This is one of the most common questions we are asked at Niber Acoustics and the answer is really simple.
FIND THE TOTAL WALL SURFACE AREA OF YOUR ROOM (ignore the ceiling and floor).
To find the square feet of coverage = Surface area x the percentage of wall coverage you desire.
Say your room's dimensions are 10 X 15 X 8, and you've decided on 25% coverage.
First, calculate the area of the walls:
10 (length) X 8 (height) = 80 (area of wall 1)
15 (width) X 8 (height) = 120 (area of wall 2)
10 (length) X 8 (height) = 80 (area of wall 3)
15 (width) X 8 (height) = 120 (area of wall 4)
Since this room is rectangular, the areas of the opposite walls will be the same.
Then add the areas together to get the total wall surface area of the room:
80 + 80 + 120 + 120 = 400
Finally, multiply the wall surface area by the percent coverage desired:
400 X .25 = 100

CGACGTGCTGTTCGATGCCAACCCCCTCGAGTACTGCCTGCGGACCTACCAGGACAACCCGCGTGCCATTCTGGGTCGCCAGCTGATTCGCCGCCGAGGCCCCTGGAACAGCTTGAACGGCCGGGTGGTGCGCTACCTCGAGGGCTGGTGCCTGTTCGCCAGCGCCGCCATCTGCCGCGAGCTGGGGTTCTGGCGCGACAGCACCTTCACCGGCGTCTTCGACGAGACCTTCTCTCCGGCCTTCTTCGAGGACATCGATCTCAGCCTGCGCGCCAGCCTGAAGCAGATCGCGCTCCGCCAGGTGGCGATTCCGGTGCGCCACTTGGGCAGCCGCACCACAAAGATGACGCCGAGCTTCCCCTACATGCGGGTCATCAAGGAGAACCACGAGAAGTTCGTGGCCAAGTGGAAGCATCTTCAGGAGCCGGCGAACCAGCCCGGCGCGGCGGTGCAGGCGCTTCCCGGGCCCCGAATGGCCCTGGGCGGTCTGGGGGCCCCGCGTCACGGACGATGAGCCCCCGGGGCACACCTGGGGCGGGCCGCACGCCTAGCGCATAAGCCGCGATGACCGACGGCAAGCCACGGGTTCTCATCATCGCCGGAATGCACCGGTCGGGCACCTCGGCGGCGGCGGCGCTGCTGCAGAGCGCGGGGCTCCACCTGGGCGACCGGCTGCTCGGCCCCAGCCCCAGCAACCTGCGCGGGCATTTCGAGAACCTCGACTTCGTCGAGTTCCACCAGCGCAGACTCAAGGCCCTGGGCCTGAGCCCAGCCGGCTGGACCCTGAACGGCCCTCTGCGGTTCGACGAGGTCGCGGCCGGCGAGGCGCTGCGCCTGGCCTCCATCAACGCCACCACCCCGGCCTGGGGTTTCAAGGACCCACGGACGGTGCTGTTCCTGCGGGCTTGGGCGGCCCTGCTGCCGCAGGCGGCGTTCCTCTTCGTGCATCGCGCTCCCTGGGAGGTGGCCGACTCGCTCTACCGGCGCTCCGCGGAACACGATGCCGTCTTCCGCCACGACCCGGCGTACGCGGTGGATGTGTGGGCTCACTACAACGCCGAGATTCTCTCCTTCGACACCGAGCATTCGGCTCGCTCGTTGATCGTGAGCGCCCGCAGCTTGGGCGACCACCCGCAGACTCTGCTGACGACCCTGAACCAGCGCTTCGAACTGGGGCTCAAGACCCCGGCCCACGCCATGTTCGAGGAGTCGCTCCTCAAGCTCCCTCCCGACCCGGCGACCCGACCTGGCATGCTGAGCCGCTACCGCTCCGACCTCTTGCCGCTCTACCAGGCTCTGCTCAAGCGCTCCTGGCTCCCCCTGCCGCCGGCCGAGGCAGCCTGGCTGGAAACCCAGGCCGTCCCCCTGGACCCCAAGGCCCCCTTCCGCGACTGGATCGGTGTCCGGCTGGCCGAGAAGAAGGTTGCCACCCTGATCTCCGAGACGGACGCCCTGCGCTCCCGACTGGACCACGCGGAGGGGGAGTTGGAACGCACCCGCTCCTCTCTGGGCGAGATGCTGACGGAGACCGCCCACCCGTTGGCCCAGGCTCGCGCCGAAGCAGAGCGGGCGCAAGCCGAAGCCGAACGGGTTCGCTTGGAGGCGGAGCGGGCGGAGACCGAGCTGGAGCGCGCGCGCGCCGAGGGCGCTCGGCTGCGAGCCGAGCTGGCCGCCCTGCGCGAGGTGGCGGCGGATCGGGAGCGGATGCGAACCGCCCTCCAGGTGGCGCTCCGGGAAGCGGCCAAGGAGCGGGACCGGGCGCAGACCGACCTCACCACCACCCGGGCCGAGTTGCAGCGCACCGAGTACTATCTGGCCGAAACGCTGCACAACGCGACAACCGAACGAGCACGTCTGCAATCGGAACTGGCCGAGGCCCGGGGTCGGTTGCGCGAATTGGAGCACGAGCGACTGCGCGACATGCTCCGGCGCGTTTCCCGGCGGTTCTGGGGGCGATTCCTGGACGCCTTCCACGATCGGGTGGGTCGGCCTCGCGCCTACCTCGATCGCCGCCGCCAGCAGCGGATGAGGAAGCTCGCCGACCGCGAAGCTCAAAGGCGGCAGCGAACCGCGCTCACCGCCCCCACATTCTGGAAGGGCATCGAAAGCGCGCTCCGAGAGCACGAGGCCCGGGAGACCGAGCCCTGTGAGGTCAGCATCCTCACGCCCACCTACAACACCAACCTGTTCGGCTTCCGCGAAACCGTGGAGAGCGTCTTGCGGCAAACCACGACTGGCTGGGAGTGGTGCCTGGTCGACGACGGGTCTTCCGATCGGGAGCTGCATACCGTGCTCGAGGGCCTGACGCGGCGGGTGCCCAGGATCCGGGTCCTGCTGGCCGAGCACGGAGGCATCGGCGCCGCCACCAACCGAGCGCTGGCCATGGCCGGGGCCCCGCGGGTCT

This room would need 100 square feet of panels to cover 25% of the total wall surface area.
DECIDE WHAT PERCENTAGE OF WALL COVERAGE YOU WANT YOUR ROOM
Now you have to decide how much wall coverage you need
For standard acoustic noise reduction, we typically recommend covering 10-25% of your wall space. For some special cases, it may be advisable to use more than 25% coverage.
DECIDE WHAT SIZE AND CONFIGURATION OF PANELS YOU WANT TO USE
Now that you know how many square feet of wall space you want to cover, you have to decide how you would like to cover this area. Several large panels, or a number of smaller panels, to cover the same amount of area can be used. It all depends on your vision for the space.
Below example shows use of different configurations of acoustic noise reductions panels to achieve the same amount of coverage.
Keep in mind that using a few large panels is generally more economical than using a number of smaller panels--so if budget is an issue for you, stick to larger, standard fabric panels.
Pick and choose until you create an acoustic treatment that complements your space. You can even sketch it out yourself using graph paper. Keep it simple (and to scale) by making each square represent one square foot.
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